Dissatisfaction both with the consumer society and with traditional forms of protest against capitalism started when prosperity was at its peak. In 1968, in a profound revolution that has been played down with the modest title of the Events of May, many young people suddenly called the bluff of those in authority. Students rioted, workers occupied factories, life came to a temporary standstill. It resumed after a few months, but for a while the whole country was led to question its values, and it emerged that quite a few people did not accept them. The graffiti on the walls of Paris proclaimed: Pleasure not Power. I reject the Past. I want Dialogue. The Right to Enjoyment. Revolution is Orgasm. An End to Metro, Boulot, Dodo, i.e. to a life that consisted simply of travel, work and sleep. The search was now not for money, or promotion or material comforts, but for a more elusive sense of fulfilment, for a combination of security and excitement, for the Good Life, or as it was now called, the Quality of Life. This was not specifically French. The Americans had reacted against their greater prosperity even earlier, and the hippies were the predecessors of the new French marginaux, the people who opted into the margins of society. The magazine Actuel which kept these people in touch and enabled them to do things in common was partly modelled on New York’s Greenwich Village Voice. Since then the daily newspaper, Libération, and the magazine Autrement have sustained and co-ordinated the urge to experiment with new ways of life. But 1968 has cast graduated ripples far beyond the small groups who have actually withdrawn completely into rural or intellectual independence. Many of those who were in their twenties in 1968 have been permanently marked by their experiences; they are less dogmatic, less political, less brutal than they would otherwise have been. And in society at large, even among those who reacted in horror against the revolt, the sense of hierarchy is less pronounced, personal relations are less liable to be contemptuous; even the prefect of police speaks with a gentler voice. The ‘right to be different’ is respected more than it used to be, at least theoretically.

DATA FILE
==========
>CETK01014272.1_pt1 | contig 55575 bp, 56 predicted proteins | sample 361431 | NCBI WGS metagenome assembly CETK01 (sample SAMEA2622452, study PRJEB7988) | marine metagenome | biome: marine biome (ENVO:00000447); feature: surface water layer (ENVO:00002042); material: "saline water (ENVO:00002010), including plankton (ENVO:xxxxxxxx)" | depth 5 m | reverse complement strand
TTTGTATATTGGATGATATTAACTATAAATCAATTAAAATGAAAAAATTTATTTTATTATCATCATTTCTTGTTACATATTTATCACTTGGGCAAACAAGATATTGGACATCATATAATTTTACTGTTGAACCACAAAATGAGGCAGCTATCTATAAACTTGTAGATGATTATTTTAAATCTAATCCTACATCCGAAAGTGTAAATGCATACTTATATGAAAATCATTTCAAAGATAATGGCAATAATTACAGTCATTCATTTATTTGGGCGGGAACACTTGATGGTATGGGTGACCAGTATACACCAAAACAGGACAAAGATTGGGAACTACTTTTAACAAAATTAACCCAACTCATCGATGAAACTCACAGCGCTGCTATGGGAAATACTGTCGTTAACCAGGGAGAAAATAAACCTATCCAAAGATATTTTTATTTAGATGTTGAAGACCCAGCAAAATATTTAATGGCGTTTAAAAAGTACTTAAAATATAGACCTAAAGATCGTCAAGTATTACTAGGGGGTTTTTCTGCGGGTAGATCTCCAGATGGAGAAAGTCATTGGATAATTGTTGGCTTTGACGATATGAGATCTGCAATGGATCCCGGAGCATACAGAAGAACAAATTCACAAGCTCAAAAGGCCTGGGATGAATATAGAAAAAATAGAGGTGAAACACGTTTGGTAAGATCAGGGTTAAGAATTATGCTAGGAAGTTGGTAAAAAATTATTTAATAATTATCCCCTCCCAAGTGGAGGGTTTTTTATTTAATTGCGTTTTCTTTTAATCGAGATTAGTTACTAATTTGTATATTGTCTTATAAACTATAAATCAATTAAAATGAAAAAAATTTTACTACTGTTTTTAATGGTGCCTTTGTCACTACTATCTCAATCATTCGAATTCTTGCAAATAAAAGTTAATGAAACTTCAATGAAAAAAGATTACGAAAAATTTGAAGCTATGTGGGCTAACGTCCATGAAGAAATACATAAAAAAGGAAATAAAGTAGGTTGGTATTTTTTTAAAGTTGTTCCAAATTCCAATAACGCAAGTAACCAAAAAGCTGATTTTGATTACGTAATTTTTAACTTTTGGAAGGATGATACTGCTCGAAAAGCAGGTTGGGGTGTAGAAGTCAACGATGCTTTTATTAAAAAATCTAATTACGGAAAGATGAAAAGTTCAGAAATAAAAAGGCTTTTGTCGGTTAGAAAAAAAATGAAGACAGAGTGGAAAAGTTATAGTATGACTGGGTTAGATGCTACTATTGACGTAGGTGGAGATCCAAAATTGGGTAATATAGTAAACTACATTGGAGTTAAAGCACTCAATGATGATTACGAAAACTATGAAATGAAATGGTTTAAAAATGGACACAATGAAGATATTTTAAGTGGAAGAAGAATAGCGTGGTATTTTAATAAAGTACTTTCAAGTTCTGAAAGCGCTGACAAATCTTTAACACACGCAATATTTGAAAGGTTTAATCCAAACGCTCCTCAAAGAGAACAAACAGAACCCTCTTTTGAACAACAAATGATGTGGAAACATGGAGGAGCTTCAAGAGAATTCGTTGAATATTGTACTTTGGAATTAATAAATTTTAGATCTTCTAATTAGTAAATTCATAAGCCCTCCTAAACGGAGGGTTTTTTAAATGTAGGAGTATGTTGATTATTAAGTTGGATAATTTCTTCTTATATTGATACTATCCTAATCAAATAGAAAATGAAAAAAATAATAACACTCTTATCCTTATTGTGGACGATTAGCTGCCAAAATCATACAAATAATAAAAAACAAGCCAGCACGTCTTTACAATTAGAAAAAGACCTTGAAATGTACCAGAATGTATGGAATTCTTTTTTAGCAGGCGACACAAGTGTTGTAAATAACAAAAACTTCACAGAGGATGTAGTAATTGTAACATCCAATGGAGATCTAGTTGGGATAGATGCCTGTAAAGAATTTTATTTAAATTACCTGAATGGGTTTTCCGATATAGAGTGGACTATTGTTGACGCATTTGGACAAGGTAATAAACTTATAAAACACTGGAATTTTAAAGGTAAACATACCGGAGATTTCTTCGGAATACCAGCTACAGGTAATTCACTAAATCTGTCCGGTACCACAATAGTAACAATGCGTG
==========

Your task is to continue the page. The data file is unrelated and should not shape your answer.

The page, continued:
The generation of 1968, or more precisely the affinity of 1968, since it is less an age group than a tendency, are worried by their inability to fulfil their promise, in the sense of showing more practical, concretely identifiable results from their agitation and experiment. Cabu says there is something of the old schoolmaster in him (his father was one) wanting to make people happy despite themselves. That is the source of the dissatisfaction that gnaws at him and those like him. They cannot accept that they have achieved a lot simply by living their own lives with greater decency; they cannot measure the moral contagion that has introduced more gentleness into human relationships by the presence of people who are not willing to use violence, and are not inspired by greed for money or power. They cannot reconcile themselves to the thought that what distinguishes them from the rest of society is their acknowledgement that the same ideals cannot suit everyone, so that they would be unlikely to ‘make everyone happy’ if they did have more influence. They represent a temperament, not a solution. Is not Cabu worried by people who know what the solutions are?

Theodore Zeldin

Theodore Zeldin

His two-volume history, France 1848– 1945 (1973, 1977), received international acclaim: The Times called it “brilliant, original, entertaining and inexhaustible”; Paris Match said that it was “the most perspicacious, the most deeply researched, the liveliest and the most enthralling panorama of French passions”. His other books include the novel Happiness (1988). Theodore Zeldin has been awarded the Wolfson Prize and figures on Magazine Littéraire’s list of the hundred most important thinkers in the world today.

Excerpt from Theodore Zeldin’s  Book  ‘The French’  (1983)